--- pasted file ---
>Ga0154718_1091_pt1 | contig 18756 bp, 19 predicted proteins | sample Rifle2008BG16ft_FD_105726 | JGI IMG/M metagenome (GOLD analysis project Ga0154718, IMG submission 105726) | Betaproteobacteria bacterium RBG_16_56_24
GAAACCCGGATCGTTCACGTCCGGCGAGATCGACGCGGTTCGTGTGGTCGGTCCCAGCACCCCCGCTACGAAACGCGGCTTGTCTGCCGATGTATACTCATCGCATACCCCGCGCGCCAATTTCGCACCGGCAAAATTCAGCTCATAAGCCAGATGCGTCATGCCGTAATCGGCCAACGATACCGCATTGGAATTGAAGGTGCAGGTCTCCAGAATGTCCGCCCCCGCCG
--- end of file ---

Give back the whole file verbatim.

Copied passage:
>Ga0154718_1091_pt1 | contig 18756 bp, 19 predicted proteins | sample Rifle2008BG16ft_FD_105726 | JGI IMG/M metagenome (GOLD analysis project Ga0154718, IMG submission 105726) | Betaproteobacteria bacterium RBG_16_56_24
GAAACCCGGATCGTTCACGTCCGGCGAGATCGACGCGGTTCGTGTGGTCGGTCCCAGCACCCCCGCTACGAAACGCGGCTTGTCTGCCGATGTATACTCATCGCATACCCCGCGCGCCAATTTCGCACCGGCAAAATTCAGCTCATAAGCCAGATGCGTCATGCCGTAATCGGCCAACGATACCGCATTGGAATTGAAGGTGCAGGTCTCCAGAATGTCCGCCCCCGCCG